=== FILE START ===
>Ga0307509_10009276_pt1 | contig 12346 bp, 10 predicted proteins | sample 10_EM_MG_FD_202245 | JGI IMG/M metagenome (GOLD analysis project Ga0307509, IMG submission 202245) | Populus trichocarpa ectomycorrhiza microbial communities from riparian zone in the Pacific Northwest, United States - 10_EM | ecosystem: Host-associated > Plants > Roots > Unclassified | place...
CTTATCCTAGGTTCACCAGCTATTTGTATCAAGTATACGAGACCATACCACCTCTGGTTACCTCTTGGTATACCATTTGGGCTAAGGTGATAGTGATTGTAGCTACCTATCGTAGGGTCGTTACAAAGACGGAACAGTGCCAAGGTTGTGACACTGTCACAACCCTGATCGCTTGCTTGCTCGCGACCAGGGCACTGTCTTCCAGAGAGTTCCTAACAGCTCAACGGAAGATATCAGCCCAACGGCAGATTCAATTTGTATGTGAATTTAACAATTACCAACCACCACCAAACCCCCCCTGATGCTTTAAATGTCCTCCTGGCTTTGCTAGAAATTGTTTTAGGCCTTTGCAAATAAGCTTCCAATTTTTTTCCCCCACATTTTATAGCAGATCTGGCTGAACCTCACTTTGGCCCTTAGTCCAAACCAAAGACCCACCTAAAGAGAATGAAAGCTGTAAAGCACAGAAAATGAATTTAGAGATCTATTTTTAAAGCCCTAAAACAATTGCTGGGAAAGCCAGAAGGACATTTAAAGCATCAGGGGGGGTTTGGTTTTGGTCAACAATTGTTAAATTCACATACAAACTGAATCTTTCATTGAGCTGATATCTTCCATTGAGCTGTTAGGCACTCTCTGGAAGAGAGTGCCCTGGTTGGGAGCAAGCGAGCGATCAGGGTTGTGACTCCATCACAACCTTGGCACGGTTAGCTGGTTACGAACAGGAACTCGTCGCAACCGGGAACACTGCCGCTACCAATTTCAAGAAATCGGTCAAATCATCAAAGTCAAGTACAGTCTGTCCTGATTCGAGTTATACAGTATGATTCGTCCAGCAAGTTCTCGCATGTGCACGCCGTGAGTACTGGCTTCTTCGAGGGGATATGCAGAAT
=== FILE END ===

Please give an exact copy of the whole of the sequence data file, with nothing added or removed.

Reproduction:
>Ga0307509_10009276_pt1 | contig 12346 bp, 10 predicted proteins | sample 10_EM_MG_FD_202245 | JGI IMG/M metagenome (GOLD analysis project Ga0307509, IMG submission 202245) | Populus trichocarpa ectomycorrhiza microbial communities from riparian zone in the Pacific Northwest, United States - 10_EM | ecosystem: Host-associated > Plants > Roots > Unclassified | place...
CTTATCCTAGGTTCACCAGCTATTTGTATCAAGTATACGAGACCATACCACCTCTGGTTACCTCTTGGTATACCATTTGGGCTAAGGTGATAGTGATTGTAGCTACCTATCGTAGGGTCGTTACAAAGACGGAACAGTGCCAAGGTTGTGACACTGTCACAACCCTGATCGCTTGCTTGCTCGCGACCAGGGCACTGTCTTCCAGAGAGTTCCTAACAGCTCAACGGAAGATATCAGCCCAACGGCAGATTCAATTTGTATGTGAATTTAACAATTACCAACCACCACCAAACCCCCCCTGATGCTTTAAATGTCCTCCTGGCTTTGCTAGAAATTGTTTTAGGCCTTTGCAAATAAGCTTCCAATTTTTTTCCCCCACATTTTATAGCAGATCTGGCTGAACCTCACTTTGGCCCTTAGTCCAAACCAAAGACCCACCTAAAGAGAATGAAAGCTGTAAAGCACAGAAAATGAATTTAGAGATCTATTTTTAAAGCCCTAAAACAATTGCTGGGAAAGCCAGAAGGACATTTAAAGCATCAGGGGGGGTTTGGTTTTGGTCAACAATTGTTAAATTCACATACAAACTGAATCTTTCATTGAGCTGATATCTTCCATTGAGCTGTTAGGCACTCTCTGGAAGAGAGTGCCCTGGTTGGGAGCAAGCGAGCGATCAGGGTTGTGACTCCATCACAACCTTGGCACGGTTAGCTGGTTACGAACAGGAACTCGTCGCAACCGGGAACACTGCCGCTACCAATTTCAAGAAATCGGTCAAATCATCAAAGTCAAGTACAGTCTGTCCTGATTCGAGTTATACAGTATGATTCGTCCAGCAAGTTCTCGCATGTGCACGCCGTGAGTACTGGCTTCTTCGAGGGGATATGCAGAAT